Pro-EU Government Set to Rule Moldova After Election Triumph
(Bloomberg) -- Moldova is on the verge of getting a pro-European government that could help President Maia Sandu follow through on the promises she made as she took charge of the region’s poorest country late last year.
Parliamentary elections Sunday produced a victory for the Action and Solidarity, or PAS, party that Sandu helped create. It garnered 52.5% of votes, compared with 27.4% for ex-President Igor Dodon’s Socialists. Only one other smaller party met the minimum 5% threshold to enter the legislature.
The result validates Sandu’s decision to dissolve parliament in April and could end the long-standing tug-of-war between political forces that favor integration with the European Union and those that prefer stronger ties to Moscow.
Moldova has endured years of corruption and scandals, leaving the country of 3.5 million people dependent on foreign funding that’s currently delayed over an erosion of democratic standards and a lack of progress in recovering assets stolen in a $1 billion banking fraud in 2014.
“The fact we only got two major parties shows how polarized Moldovan society is,” said Iulian Chifu, a political analyst in Bucharest. “The stakes are very high because the country needs rapid reforms that could help unlock international funding.”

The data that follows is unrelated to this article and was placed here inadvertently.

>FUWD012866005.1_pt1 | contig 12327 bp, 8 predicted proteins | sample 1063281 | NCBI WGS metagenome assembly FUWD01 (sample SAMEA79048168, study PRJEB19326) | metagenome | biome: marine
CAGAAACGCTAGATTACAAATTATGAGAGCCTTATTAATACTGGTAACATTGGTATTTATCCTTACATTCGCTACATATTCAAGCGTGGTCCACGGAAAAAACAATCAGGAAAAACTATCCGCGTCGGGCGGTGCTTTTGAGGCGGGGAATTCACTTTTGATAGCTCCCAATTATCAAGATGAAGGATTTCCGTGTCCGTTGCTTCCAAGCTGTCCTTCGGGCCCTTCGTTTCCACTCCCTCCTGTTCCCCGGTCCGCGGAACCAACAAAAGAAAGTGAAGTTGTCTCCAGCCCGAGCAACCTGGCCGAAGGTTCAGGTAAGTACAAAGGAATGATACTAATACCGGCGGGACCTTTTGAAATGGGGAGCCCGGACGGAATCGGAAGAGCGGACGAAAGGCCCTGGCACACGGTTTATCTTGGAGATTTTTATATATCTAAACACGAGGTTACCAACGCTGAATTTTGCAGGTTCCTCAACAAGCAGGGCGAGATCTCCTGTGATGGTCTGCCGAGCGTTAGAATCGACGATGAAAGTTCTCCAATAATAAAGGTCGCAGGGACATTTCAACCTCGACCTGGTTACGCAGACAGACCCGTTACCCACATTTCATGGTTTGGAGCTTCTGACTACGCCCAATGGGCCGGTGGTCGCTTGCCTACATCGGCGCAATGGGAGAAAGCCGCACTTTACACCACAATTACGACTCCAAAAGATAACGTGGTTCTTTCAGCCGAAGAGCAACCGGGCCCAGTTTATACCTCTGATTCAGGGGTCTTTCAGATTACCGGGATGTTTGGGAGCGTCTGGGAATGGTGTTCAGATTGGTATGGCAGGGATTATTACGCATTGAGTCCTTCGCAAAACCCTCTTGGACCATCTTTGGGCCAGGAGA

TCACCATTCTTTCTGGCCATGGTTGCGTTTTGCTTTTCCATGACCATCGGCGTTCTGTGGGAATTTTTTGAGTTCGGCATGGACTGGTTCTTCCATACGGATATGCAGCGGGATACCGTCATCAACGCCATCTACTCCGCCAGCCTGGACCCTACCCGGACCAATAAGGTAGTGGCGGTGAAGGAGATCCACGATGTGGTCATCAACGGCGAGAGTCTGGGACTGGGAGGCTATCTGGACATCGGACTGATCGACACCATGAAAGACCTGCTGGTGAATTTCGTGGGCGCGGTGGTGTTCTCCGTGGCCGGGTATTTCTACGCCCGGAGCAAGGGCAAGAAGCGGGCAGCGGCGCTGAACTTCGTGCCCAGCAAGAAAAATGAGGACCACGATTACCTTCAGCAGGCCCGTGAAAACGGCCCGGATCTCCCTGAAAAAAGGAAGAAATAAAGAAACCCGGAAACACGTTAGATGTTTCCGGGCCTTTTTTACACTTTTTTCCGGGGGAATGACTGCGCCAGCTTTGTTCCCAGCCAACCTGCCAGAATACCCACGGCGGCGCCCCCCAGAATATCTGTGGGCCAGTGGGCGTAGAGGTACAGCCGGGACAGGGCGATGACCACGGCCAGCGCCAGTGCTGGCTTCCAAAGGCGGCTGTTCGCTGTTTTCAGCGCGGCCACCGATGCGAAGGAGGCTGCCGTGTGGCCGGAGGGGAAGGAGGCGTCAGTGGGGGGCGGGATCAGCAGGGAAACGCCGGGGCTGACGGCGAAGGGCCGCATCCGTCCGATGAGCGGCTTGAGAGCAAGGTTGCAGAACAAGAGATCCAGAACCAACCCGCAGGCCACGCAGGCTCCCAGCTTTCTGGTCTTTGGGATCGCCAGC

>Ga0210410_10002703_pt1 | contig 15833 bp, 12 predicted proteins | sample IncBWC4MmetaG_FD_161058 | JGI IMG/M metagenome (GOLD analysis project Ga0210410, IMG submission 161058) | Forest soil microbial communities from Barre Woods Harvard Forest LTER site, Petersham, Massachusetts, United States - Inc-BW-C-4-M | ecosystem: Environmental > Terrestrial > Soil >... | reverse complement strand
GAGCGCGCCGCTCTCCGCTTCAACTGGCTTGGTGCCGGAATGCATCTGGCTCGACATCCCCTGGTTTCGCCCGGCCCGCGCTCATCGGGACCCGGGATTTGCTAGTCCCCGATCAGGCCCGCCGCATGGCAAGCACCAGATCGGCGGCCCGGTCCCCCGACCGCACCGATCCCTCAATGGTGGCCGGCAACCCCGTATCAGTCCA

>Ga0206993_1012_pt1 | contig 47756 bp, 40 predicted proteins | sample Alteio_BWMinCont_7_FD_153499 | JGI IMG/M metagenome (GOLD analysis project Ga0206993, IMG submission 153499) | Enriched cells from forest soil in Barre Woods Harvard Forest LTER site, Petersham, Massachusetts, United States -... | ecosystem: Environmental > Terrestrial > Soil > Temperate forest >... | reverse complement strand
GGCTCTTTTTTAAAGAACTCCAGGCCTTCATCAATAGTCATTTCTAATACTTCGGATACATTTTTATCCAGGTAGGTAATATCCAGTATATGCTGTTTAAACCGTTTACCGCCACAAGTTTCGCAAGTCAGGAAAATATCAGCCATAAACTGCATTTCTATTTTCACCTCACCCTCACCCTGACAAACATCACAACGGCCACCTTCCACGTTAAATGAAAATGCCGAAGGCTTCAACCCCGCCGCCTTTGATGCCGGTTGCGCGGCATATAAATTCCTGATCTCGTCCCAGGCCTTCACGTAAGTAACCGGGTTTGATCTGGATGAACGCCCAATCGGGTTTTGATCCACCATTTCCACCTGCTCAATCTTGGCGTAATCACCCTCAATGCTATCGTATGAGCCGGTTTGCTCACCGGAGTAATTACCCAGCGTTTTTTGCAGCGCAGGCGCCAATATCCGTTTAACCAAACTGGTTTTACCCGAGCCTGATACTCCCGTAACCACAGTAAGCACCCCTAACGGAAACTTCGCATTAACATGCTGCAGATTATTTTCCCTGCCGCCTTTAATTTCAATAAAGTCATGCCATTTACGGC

While Sandu’s victory last year was unexpected, she now has a chance to consolidate power. Plans include overhauling the judiciary, confiscating illegally obtained assets and improving anti-corruption efforts. She’s also counting on 600 million euros ($712 million) of assistance from the EU over the next three years to boost investment and buoy the economy. The money is contingent on the new government fulfilling “strict” conditions on reforms.
On Sunday, Sandu -- a 49-year-old former World Bank economist -- and her new party rode a wave of support from a large diaspora angry at persistent graft. More than 200,000 Moldovans voted abroad, with those in Romania and other western countries outnumbering their compatriots in Russia and the breakaway region of Transnistria.
“This is our chance to clean up the political class, as corruption in the state stems from corruption in politics,” Sandu said. “We made a first step at the presidential elections and I’m not saying everything will change overnight. There’ll be hurdles, but at least these changes can start happening, one step at a time.”
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